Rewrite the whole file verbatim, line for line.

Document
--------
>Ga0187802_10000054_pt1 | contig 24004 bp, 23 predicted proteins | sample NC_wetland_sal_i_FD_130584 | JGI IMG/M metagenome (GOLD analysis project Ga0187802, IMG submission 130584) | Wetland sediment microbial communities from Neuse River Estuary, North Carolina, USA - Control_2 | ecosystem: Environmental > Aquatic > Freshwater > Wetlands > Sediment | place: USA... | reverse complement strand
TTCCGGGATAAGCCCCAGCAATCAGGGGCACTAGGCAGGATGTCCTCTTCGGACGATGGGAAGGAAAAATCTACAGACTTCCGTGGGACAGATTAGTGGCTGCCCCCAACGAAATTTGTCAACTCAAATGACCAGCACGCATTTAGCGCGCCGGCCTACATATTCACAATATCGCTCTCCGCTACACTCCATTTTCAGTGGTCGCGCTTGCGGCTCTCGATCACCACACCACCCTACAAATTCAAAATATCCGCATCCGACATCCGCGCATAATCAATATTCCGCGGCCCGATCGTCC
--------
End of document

>Ga0187802_10000054_pt1 | contig 24004 bp, 23 predicted proteins | sample NC_wetland_sal_i_FD_130584 | JGI IMG/M metagenome (GOLD analysis project Ga0187802, IMG submission 130584) | Wetland sediment microbial communities from Neuse River Estuary, North Carolina, USA - Control_2 | ecosystem: Environmental > Aquatic > Freshwater > Wetlands > Sediment | place: USA... | reverse complement strand
TTCCGGGATAAGCCCCAGCAATCAGGGGCACTAGGCAGGATGTCCTCTTCGGACGATGGGAAGGAAAAATCTACAGACTTCCGTGGGACAGATTAGTGGCTGCCCCCAACGAAATTTGTCAACTCAAATGACCAGCACGCATTTAGCGCGCCGGCCTACATATTCACAATATCGCTCTCCGCTACACTCCATTTTCAGTGGTCGCGCTTGCGGCTCTCGATCACCACACCACCCTACAAATTCAAAATATCCGCATCCGACATCCGCGCATAATCAATATTCCGCGGCCCGATCGTCC